Originally created 09/13/03

Johnny Cash: The man in black



For more than four decades singer and songwriter Johnny Cash, who died Friday at age 71, was a voice for working people and the downtrodden. His music and storytelling continued the saga of America's common people where Depression troubadors Jimmy Rodgers and Woody Guthrie left off.

Mr. Cash grew up in Arkansas during the Depression watching his father "ride the rails" of freight trains as he traveled the countryside seeking work. The music of those troubadors and the effects of the Depression on his family were the seminal inspiration for Mr. Cash's later music. That and the encouragement of his mother, who called his music "the gift."

Mr. Cash's career began in 1955 with his first single, Hey, Porter/Cry, Cry, Cry. The latter spent one week on the Billboard charts at No. 14. That was soon followed by Folsom Prison Blues and I Walk the Line, now both country classics. I Walk the Line stayed on the Billboard charts for 43 weeks, peaking at No. 2.

Mr. Cash signed on at Sun Records in Memphis, Tenn., at about the same time Elvis Presley got his start with the recording company in 1955. In fact, Mr. Cash in the early days often was the opening act at Presley concerts.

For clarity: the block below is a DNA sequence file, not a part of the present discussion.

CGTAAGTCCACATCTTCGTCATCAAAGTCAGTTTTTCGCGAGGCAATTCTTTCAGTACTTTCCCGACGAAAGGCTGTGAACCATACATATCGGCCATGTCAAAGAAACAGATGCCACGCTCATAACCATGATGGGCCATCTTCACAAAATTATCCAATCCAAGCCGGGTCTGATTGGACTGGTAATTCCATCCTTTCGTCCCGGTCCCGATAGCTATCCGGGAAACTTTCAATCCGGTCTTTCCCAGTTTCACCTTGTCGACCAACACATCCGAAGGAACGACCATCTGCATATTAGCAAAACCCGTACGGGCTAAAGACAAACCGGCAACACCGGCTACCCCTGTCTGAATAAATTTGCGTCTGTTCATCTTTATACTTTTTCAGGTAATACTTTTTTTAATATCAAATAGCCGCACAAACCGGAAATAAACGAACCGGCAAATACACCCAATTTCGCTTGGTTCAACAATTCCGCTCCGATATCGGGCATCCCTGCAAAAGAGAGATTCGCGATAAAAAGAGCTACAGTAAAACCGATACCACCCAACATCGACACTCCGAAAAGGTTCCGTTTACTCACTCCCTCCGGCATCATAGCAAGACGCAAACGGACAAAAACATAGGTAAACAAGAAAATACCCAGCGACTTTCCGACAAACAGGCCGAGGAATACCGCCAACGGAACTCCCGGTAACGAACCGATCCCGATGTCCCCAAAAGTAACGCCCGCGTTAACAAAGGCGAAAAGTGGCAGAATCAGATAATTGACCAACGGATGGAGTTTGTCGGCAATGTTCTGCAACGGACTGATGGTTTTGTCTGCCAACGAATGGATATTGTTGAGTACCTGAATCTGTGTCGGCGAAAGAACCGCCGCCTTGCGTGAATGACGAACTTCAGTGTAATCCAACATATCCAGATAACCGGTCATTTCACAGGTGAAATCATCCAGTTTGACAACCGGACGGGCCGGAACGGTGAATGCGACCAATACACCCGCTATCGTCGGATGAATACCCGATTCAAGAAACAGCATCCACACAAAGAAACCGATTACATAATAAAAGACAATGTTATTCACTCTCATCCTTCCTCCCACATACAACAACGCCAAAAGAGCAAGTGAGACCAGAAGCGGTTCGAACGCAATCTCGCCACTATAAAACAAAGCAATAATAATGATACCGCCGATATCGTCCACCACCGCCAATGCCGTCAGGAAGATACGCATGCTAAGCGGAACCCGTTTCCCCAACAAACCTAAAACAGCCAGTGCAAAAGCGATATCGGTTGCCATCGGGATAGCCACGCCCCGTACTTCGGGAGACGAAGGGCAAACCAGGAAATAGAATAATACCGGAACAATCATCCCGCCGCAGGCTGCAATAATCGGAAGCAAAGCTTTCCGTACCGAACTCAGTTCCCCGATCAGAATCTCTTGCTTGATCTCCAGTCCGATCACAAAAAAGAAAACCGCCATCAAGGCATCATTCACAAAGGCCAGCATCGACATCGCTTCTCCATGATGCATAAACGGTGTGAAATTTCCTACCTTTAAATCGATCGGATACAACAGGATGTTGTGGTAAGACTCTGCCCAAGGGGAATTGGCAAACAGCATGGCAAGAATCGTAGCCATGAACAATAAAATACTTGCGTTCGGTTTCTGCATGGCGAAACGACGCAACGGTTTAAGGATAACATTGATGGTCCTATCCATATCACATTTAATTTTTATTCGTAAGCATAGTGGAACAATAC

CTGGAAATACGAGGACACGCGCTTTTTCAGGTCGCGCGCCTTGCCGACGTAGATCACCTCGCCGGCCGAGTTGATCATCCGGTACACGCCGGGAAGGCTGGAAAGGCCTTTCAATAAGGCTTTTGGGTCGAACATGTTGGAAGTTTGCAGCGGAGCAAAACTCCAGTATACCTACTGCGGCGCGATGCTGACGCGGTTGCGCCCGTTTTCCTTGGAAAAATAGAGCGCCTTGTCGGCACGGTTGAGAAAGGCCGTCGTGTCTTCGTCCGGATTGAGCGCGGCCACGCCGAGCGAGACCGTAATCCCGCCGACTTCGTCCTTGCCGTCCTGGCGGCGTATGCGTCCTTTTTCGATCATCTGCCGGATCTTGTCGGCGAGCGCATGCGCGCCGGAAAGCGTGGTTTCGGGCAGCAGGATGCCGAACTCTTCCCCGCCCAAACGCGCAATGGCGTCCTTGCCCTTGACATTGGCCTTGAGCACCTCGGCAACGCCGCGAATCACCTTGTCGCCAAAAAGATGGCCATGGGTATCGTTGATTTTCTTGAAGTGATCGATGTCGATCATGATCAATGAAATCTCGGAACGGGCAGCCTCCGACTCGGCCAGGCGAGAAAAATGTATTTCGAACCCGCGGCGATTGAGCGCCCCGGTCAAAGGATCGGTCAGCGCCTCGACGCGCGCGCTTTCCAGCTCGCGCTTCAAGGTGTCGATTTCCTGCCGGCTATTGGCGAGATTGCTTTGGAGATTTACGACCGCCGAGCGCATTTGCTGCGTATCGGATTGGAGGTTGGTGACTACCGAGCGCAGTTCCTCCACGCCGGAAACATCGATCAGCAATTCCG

Always the rebel, Mr. Cash became known as The Man in Black when he joined the Grand Ole Opry in 1957.

"Everybody was wearing rhinestones, all those sparkle clothes and cowboy boots," he once explained. "I decided to wear a black shirt and pants and see if I could get by with it. I did and I've worn black clothes ever since."

Later, when he wrote his 1971 hit Man in Black, Mr. Cash said the black clothing symbolized the downtrodden people in the world.

Despite his musical success and close friendship with many of the big names of show business, Mr. Cash never felt accepted by the country music establishment. In his autobiography Cash - written with Patrick Carr - Mr. Cash wrote, "I wonder how many of those people ever filled a cotton sack. I wonder if they know that before I became 'not country' in the '90s, their predecessors were calling me 'not country' in the '50s and the '60s, and the '70s. ..."

Despite such rejection, Mr. Cash continued to sing about the common people and their problems, many of which he had also survived. Only death could silence the voice of one of the music industry's first outlaws. His music and storytelling, however, survives and continues to influence succeeding generations.